I am different, my voice is different, and I'm not afraid to show that.
The remaining 12 contestants on NBC’s “The Voice” sing tonight at 8. The two singers receiving the least votes will be eliminated in Tuesday night’s episode, which also starts at 8 p.m.
It took Jordan Smith two attempts to land a spot on "The Voice," but once there, the small-town singer has become a national sensation as much for the message he spreads as his unusual vocal talent.
Smith says he's been a fan of "The Voice" for years, so when he heard the show was holding open auditions in Nashville in February 2014 he and two friends took off from Lee University's campus and drove to Music City.
"I got a callback from that. I went back and sang two songs, auditioned for some producers and did an interview, but didn't hear anything more," the 21-year-old recalls during a phone interview.
Although disappointed, Smith had plenty of music to focus on at the Cleveland, Tenn., college, where he was a member of the Lee Singers and director of the Singer' auxiliary group, Second Edition traveling ensemble.
So he says he was surprised in February of this year when he got a call from a talent producer casting Season 9 of "The Voice." Would he be interested in auditioning again?
Nine months later, the guy from Harlan, Ky., is being touted by numerous entertainment magazines as the front-runner to win "The Voice" crown. His performance of Sia's "Chandelier" in the opening blind auditions caused a quadruple chair turn from the judges. There Smith stood in the spotlight while four entertainment superstars pleaded with him to become his coach.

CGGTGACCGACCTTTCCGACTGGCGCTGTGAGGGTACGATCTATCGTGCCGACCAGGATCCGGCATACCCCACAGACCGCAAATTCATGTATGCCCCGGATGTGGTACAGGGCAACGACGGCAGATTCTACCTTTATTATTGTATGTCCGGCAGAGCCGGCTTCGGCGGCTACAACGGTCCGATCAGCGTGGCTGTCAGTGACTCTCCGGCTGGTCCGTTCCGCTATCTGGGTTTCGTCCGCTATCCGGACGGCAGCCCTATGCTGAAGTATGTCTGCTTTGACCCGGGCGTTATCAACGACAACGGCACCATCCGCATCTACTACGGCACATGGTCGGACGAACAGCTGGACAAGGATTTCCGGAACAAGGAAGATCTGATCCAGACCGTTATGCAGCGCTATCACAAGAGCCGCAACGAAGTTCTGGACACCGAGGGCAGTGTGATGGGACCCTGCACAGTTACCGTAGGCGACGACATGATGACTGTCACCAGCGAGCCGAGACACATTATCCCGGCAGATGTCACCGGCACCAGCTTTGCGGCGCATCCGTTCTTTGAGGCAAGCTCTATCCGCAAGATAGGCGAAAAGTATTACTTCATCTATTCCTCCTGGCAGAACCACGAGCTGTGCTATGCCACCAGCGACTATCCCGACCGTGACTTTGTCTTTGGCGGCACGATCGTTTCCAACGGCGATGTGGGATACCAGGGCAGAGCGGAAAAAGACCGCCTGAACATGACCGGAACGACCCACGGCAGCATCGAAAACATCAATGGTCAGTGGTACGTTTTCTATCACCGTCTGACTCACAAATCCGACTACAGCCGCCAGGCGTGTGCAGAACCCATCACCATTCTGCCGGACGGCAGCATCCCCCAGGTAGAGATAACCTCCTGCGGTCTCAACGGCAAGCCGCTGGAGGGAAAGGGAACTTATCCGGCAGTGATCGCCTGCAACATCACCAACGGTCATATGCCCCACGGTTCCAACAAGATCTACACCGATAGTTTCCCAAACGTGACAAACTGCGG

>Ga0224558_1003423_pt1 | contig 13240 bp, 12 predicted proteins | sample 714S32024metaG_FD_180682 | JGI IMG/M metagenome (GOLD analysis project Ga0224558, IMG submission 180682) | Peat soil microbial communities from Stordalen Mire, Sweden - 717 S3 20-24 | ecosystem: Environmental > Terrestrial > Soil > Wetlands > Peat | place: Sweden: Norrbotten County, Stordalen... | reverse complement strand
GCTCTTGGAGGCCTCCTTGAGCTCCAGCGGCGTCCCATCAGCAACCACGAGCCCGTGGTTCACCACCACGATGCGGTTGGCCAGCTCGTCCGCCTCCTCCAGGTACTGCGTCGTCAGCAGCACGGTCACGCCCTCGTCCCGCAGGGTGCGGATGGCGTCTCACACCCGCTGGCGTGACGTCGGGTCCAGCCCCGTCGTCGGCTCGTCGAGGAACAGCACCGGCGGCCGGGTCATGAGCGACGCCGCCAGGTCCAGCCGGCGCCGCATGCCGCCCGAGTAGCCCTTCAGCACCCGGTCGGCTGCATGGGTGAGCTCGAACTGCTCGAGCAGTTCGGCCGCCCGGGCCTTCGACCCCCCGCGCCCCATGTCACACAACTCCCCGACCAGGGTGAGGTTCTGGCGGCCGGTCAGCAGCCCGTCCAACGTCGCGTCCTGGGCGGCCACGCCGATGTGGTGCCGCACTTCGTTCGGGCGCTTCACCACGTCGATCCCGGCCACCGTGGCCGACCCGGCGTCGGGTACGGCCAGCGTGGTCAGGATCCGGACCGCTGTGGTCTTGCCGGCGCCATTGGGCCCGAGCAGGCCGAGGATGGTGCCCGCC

Viewers will recall that it was Smith's unusually high voice that surprised judges and audience — as well as his perfect intonation and vocal control. He told judges Adam Levine, Gwen Stefani, Pharrell and Blake Shelton that people often mistook him for a woman on the telephone and he'd had self-esteem issues as a kid.
"I haven't always been the coolest person," quipped the stocky guy in a plaid shirt and gray cardigan, wearing black-rimmed glasses.
Now he is.
His impressive vocal performances have drawn repeated standing ovations from "Voice" audiences, and last Monday all four judges stood with them after he sang "Halo." Levine said the sincerity of Smith's performance brought tears to his eyes.
Smith is using his "Voice" celebrity to share a message: Stay true to yourself.
"I loved the show and what it stood for — the idea of it being about the voice and helping artists get their songs out. I sang 'Chandelier' because it was a song that was extremely difficult but well-known. It would prove what I could do as a vocalist, show the versatility of my voice and who I was," says Smith.
"Not only did I want to convey the message of hope and show people that there are other people out there who have been happy on the outside, but on the inside are empty and searching for something more, I wanted to inspire people in that position. I thought it would show I am different, my voice is different, and I'm not afraid to show that."
"I remember the first time I heard him sing. I couldn't believe that voice was coming out of a male body," chuckles Dr. Brad Moffett, director of the Lee Singers. Smith was a tenor in the Singers for three years.